The Dream: Langston Hughes’ Poetry

by Delricho Simmons

Equality in the world—political, economic, and social—has been accomplished. Bravo, World! It is a no brainer, anymore. Like smallpox, inequality has been knocked-out. Today, there is no longer call for marching, boycotting, or even voting. Moreover, people of all races can do everything as equals. People no longer have to dream. Amen!

 This speech above is not exact. For instance, several farm workers subsist in slavery even today– even in the U.S. These people are not free to run off. According to Mark Bittman, writer for the New York Times,

“Unlike corn and soy, tomatoes’ harvest cannot be automated; it takes workers to pick that fruit. And not only have workers been enslaved, they have been routinely beaten, subject to sexual harassment, exposed to toxic chemicals … and forced to wait for hours to find out whether they have work on a given day. Oh, and they’re underpaid.”

This is not the America that Martin Luther King sought saying that he would not get there with the rest of us. This is not the America Langston Hughes wanted, either. What is that Dream?

Langston Hughes in his poem, “A Dream Deferred,” wrote that the dream can be like “a raisin in the sun” or a piece of rotten meat. The dream overlooked, obscured, and crushed can only assemble like this for so long before it detonates.

What happens to a dream deferred?
Does it dry up
like a raisin in the sun?
Or fester like a sore–
And then run?
Does it stink like rotten meat?
Or crust and sugar over–
like a syrupy sweet?
Maybe it just sags
like a heavy load.
Or does it explode?
The Dream is that everyone must be equal—a man must be acted toward like a man, a woman must be behaved toward like a woman— with no more Pharaohs. All people regardless of race, sex, or money must be treated the same in America.
Still today, in voting, Jim Crow can set back that dream. In addition, in the fast food market as seen with the tomato workers, the dream can be deferred by slavery and cruelty.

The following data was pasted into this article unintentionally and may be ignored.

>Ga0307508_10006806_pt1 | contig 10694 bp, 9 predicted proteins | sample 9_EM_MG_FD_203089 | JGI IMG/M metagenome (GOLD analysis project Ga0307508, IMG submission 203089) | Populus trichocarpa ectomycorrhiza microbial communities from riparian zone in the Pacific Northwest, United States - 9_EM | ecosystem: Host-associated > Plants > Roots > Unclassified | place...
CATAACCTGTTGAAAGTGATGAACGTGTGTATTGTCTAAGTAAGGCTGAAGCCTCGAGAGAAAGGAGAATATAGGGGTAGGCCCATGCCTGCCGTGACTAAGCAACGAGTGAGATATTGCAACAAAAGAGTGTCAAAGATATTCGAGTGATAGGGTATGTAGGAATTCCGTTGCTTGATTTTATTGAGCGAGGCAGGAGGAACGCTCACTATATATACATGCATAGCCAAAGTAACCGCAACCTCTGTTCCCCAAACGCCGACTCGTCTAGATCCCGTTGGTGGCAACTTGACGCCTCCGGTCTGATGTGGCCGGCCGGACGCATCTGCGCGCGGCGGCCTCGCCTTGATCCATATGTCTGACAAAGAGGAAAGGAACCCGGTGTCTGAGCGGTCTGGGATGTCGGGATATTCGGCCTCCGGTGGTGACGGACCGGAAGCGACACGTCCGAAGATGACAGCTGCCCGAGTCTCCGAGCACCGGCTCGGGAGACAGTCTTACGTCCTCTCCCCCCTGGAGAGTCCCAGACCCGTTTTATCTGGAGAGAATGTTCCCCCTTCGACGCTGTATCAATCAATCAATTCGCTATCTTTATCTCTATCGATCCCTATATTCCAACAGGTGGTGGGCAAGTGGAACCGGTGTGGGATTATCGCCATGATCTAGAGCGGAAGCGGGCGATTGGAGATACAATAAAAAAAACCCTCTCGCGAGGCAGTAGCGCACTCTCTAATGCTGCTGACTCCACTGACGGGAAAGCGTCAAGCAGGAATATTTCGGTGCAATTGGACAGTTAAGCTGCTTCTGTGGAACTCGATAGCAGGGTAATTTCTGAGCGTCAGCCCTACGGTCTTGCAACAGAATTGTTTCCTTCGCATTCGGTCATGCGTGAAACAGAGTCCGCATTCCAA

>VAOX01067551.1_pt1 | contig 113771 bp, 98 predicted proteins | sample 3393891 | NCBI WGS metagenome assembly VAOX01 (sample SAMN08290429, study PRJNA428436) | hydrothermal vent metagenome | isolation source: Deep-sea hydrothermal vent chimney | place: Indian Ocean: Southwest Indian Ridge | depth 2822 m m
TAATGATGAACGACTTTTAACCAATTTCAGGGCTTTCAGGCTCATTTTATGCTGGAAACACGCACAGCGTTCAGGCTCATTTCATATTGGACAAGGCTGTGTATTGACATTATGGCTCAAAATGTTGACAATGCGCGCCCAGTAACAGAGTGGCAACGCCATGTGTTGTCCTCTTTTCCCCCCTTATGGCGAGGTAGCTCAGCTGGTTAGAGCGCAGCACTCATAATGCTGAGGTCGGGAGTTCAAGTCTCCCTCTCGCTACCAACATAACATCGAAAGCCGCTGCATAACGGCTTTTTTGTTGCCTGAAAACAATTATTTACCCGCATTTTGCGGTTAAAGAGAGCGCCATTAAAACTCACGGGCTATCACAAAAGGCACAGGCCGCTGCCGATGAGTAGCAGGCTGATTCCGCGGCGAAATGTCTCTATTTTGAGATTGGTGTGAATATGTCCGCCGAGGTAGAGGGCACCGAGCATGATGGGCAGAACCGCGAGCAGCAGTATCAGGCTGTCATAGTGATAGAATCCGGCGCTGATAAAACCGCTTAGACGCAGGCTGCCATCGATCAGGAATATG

Langston Hughes, born in Joplin Missouri in 1902, aimed to write poems as if he was writing the blues. His first book was The Weary Blues. He considered himself American and Black.
Many people considered him a voice of his people. That African-American voice was trusted to people like Hughes and given to America. The Dream came from the plantation then migrated to the city.
Langston Hughes was involved with the New York Harlem Renaissance. This was the golden age of black entertainment and writing. This was a time to throw worn-out ideas of the past and light the way for younger African Americans artist and writers. Langston Hughes wrote, “I, Too, Sing America” just like Walt Whitman.
I, too, sing America.
I am the darker brother.
They send me to eat in the kitchen
When company comes,
But I laugh,
And eat well,
And grow strong.
I’ll be at the table
When company comes.
Nobody’ll dare
Say to me,
“Eat in the kitchen,”
They’ll see how beautiful I am
And be ashamed–
I, too, am America.
The Great Depression was hard on the Dream, the Black Renaissance. Yet, this Renaissance was about Langston Hughes, Martin Luther King, Tupac, Master P., Quincy Jones, Alice Walker, Tyler Perry— people contributing to America through their common dreams of art and politics. Listen up America.
No group of people should be kept down. All people deserve equality in political, social, and economic America. All people should have freedom of speech. All people should be free from slavery.
The Dream should not be deferred, as Langston Hughes contends, or else it rises up. The dream can find a crack in the concrete as a rose wrote, Tupac Shakur:
“Did you hear about the rose
that grew from a crack in the concrete?
Proving nature’s law is wrong
it learned to walk without having feet.

One thought on “The Dream: Langston Hughes’ Poetry

Leave a Reply

Please log in using one of these methods to post your comment: Logo

You are commenting using your account. Log Out /  Change )

Google+ photo

You are commenting using your Google+ account. Log Out /  Change )

Twitter picture

You are commenting using your Twitter account. Log Out /  Change )

Facebook photo

You are commenting using your Facebook account. Log Out /  Change )


Connecting to %s